Lactose intolerance is not a food allergy . Food allergies are serious, even life threatening, but most people with lactose intolerance can digest small amounts of milk, especially in yogurt and cheese.
Protein, carbohydrate, lipid, and most vitamin absorption occur in the small intestine. Once proteins are broken down by proteases they are absorbed as dipeptides, tripeptides, and individual [[../A-Ap/Amino-Acids.html|amino acids ]]. Carbohydrates, including both sugar and starch molecules, are broken down by enzymes in the intestine to disaccharides called sucrose, lactose, and maltose, and then finally into the end-products known as glucose, fructose, and galactose, which are absorbed mostly by active transport. Lipase, an enzyme in the pancreas and the small intestine, and bile from the liver, break down lipids into fatty acids and monglycerides; these end-products then are absorbed through villi cells as triglycerides.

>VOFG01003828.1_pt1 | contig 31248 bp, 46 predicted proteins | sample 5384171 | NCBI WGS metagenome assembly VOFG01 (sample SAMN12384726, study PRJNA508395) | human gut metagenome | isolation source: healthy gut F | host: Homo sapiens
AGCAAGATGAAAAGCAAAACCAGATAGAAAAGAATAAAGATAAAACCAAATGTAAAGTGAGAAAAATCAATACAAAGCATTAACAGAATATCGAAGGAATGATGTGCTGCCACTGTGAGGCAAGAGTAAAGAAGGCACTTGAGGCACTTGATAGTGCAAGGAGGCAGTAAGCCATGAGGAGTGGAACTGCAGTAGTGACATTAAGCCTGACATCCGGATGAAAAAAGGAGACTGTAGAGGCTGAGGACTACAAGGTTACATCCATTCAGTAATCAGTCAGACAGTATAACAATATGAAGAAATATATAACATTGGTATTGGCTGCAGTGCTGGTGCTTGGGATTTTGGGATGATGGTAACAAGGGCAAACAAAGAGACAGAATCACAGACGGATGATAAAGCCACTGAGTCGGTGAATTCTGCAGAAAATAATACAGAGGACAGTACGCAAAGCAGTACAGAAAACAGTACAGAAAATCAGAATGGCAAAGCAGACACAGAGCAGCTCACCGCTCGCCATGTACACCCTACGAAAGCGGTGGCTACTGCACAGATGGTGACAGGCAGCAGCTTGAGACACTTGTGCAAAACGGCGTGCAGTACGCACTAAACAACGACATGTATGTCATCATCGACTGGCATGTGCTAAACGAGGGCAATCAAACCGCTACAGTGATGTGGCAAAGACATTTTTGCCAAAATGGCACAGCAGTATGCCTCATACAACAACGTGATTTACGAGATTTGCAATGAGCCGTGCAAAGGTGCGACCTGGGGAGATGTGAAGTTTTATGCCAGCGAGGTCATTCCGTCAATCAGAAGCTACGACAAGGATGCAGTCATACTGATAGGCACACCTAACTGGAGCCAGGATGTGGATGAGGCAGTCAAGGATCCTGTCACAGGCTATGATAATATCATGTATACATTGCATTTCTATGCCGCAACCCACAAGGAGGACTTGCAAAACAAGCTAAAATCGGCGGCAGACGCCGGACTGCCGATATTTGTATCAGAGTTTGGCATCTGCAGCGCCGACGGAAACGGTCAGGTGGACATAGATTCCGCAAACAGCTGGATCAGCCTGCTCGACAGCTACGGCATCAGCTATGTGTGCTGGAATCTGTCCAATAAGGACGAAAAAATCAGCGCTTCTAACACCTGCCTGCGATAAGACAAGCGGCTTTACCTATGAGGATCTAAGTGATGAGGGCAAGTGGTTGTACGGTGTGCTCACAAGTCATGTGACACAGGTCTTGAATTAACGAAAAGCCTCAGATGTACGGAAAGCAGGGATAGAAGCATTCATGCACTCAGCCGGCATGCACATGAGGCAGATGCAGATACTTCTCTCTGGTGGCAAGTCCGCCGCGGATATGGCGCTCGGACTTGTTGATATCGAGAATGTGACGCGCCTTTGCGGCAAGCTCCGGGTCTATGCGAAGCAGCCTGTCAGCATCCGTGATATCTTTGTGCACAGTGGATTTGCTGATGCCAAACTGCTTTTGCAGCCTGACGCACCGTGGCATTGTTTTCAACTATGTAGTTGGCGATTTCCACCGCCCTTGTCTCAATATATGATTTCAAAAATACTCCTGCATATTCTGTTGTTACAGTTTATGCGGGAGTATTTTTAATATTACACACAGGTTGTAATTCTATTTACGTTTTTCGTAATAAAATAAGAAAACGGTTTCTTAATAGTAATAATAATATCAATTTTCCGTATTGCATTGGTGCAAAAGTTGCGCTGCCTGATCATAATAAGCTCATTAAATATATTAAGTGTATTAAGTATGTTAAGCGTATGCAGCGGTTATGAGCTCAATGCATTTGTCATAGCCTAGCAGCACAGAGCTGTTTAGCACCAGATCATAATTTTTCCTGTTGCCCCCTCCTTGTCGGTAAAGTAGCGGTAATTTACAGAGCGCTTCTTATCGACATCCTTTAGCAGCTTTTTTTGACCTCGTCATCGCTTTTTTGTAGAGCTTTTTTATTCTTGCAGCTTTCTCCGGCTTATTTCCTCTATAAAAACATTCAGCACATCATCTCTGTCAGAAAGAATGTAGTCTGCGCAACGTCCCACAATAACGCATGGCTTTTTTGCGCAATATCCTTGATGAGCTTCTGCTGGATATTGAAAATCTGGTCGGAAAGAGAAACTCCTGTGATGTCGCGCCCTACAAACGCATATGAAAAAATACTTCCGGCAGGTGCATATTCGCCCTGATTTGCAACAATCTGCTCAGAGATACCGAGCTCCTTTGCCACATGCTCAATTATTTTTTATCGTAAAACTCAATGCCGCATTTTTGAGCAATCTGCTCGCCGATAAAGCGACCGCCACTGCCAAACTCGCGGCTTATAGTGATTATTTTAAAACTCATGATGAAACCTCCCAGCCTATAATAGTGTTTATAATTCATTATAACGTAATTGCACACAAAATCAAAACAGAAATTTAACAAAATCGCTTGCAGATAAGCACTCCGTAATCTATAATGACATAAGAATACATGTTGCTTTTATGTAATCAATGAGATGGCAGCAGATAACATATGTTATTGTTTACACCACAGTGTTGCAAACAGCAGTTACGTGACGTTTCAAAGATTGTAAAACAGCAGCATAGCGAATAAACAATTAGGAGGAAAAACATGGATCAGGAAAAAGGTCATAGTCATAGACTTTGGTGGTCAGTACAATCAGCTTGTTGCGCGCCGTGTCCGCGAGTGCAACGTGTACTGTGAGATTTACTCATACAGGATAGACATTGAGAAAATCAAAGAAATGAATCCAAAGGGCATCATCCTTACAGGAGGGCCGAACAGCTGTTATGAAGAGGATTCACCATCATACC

Alcohol is not a nutrient, but 80 percent of consumed alcohol is absorbed in the small intestine. The other 20 percent is absorbed into the stomach. Alcohol is absorbed by simple diffusion, which explains why gastric ulcers are not uncommon in people who drink excessively.

Coordination and Transport of Nutrients into the Blood or to the Heart

Hormones and the nervous system coordinate digestion and absorption. The presence of food, or the thought or smell of food, can cause a positive response from these systems. Factors that can inhibit digestion include stress , cold foods, and bacteria.
After foods are digested and nutrients are absorbed, they are transported to specific places throughout the body. Water-soluble nutrients leave the GI tract in the blood and travel via the portal vein, first to the liver and then to the heart. Unlike the vascular system for water-soluble nutrients, the lymphatic system has no pump for fat-soluble nutrients; instead, these nutrients eventually enter the vascular system, though they bypass the activity of the liver at first.